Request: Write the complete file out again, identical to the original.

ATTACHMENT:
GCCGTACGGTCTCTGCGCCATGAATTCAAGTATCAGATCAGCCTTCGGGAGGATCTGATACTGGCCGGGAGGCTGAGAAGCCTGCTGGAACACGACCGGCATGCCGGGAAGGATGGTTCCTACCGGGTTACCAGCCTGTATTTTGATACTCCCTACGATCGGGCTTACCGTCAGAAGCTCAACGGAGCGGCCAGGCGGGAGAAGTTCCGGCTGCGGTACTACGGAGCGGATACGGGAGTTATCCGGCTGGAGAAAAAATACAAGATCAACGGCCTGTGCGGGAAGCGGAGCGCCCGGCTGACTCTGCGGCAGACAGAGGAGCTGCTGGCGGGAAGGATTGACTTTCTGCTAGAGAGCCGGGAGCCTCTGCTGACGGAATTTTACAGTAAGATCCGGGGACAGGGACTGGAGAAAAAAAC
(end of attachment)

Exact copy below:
GCCGTACGGTCTCTGCGCCATGAATTCAAGTATCAGATCAGCCTTCGGGAGGATCTGATACTGGCCGGGAGGCTGAGAAGCCTGCTGGAACACGACCGGCATGCCGGGAAGGATGGTTCCTACCGGGTTACCAGCCTGTATTTTGATACTCCCTACGATCGGGCTTACCGTCAGAAGCTCAACGGAGCGGCCAGGCGGGAGAAGTTCCGGCTGCGGTACTACGGAGCGGATACGGGAGTTATCCGGCTGGAGAAAAAATACAAGATCAACGGCCTGTGCGGGAAGCGGAGCGCCCGGCTGACTCTGCGGCAGACAGAGGAGCTGCTGGCGGGAAGGATTGACTTTCTGCTAGAGAGCCGGGAGCCTCTGCTGACGGAATTTTACAGTAAGATCCGGGGACAGGGACTGGAGAAAAAAAC